Page created for 1/1/15 site launch, last updated 11/8/19, author CE, licence: Attribution 4.0 International (CC BY 4.0) .
Translating self-report instruments well is not a quick translate/backtranslate process!
Check you have an approved translation.
|CORE translation policy|
– What we don’t do
– Aspirations and process
Translations listed by language:
— all, completed, ongoing or wanted
— approved, completed translations
Translations listed by country
CORE translation policy
We always insisted that all CORE instruments were copyright, to ensure comparability, but always allowed reproduction on paper without any fee. We were very keen for the CORE instruments to be translated for use in as many languages, cultures and countries as would be appropriate on the same principle. However, it was clear to us that there were many terrible translations of self-report measures in existence, that the translation/backtranslation paradigm was flawed as way of securing good translations, and that it would be a challenge to get good translations done with no source of funding (as the instruments were copyleft).
What we don’t do
We noted that companies who charge reproduction fees for measures rarely support good translations and frequently charge people large sums, e.g. $2,500 , for the privilege of doing a translation. We were reliably informed that some then charge a higher reproduction fee on the translated copy than the original.
Aspirations and process
In the past bad translations of measures arose through too much reliance on the translation/back-translation method. That can produce a literal translation which is not a reflection of the design of the measure or good for the target language and culture. We have set requirements for translations (below) which are congruent with the ISPOR guidelines (Wild et al., 2005). Translations must capture the “heart” of CORE: that it should be acceptable to a very heterogeneous group of patients/clients (severely ill, suicidal, depressed, upset, anxious, etc.) and make them feel someone will look at the questionnaire and understand something of how they feel. A good translation need not show exactly the same psychometric parameters, e.g. of reliability, as the English version provided it is not grossly unreliable and that it fits the target language, culture and service setting.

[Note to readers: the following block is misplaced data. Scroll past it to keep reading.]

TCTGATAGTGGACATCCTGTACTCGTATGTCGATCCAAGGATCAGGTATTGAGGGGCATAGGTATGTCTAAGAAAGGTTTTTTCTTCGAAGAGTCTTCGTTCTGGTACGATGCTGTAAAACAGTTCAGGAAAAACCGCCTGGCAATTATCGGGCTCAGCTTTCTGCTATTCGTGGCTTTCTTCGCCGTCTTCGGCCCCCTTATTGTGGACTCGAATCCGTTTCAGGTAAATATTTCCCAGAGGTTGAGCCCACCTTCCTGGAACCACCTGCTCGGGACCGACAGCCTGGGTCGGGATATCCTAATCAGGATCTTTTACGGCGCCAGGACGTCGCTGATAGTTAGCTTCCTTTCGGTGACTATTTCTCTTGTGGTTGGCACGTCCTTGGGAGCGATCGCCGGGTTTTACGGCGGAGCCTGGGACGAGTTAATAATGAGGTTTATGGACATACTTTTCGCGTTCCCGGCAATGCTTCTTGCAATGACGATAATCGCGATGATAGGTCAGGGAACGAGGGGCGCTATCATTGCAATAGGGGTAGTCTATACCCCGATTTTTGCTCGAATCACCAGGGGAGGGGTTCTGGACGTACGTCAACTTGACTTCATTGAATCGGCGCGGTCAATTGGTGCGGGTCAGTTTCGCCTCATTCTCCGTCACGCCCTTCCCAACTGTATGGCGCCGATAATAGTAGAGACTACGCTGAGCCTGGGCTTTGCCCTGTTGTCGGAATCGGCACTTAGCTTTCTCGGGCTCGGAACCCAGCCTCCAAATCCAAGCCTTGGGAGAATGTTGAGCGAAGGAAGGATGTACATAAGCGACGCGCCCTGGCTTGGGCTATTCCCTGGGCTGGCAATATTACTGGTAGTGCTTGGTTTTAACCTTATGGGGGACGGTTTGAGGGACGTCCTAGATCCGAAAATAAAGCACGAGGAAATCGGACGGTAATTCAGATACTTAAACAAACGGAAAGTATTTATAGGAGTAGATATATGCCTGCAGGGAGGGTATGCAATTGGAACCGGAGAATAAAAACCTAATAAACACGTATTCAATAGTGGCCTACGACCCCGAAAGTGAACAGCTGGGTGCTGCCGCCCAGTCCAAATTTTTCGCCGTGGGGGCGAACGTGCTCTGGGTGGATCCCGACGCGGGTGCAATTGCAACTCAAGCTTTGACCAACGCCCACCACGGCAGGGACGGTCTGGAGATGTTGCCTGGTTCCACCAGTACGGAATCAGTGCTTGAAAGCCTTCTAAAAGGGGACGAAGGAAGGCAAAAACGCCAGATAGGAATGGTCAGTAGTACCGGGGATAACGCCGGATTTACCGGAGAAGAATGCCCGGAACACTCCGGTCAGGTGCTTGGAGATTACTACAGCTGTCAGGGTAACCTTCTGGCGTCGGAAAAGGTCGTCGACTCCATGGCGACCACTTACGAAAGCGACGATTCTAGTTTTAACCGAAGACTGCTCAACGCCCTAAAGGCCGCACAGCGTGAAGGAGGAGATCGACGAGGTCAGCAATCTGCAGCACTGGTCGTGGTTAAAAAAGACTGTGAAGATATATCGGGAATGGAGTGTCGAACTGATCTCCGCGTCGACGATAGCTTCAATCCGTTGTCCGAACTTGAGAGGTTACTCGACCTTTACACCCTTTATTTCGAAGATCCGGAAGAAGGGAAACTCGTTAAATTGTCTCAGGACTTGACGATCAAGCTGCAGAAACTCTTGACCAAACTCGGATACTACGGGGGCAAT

Although it was focused on audiology, Hall et al, 2017 had input from me (CE) and is a comprehensive summary of what’s involved in doing good translation of self-report measures with extensive checklists and guidance, and it’s open access: click here!
Translating the measures for reproduction without explicit permission from the copyright holders, CST, is a breach of copyright and could lead to legal action by us.
All translations MUST follow the CST translation procedure and the specific timing and procedure for the particular translation must be agreed with me (CE) (contact me) before any translation is started.
Wild, D., Grove, A., Martin, M., Eremenco, S., McElroy, S., Verjee-Lorenz, A., & Erikson, P. (2005). Principles of good practice for the translation and cultural adaptation process for Patient-Reported Outcomes (PRO) measures: report of the ISPOR task force for translation and cultural adaptation. Value in Health, 8: 94-104.
Hall, D. A., Zaragoza Domingo, S., Hamdache, L. Z., Manchaiah, V., Thammaiah, S., Evans, C., … ; On behalf of the International Collegium of Rehabilitative Audiology and TINnitus Research NETwork. (2017). A good practice guide for translating and adapting hearing-related questionnaires for different languages and cultures. International Journal of Audiology, 57(3), 161–175. https://doi.org/10.1080/14992027.2017.1393565.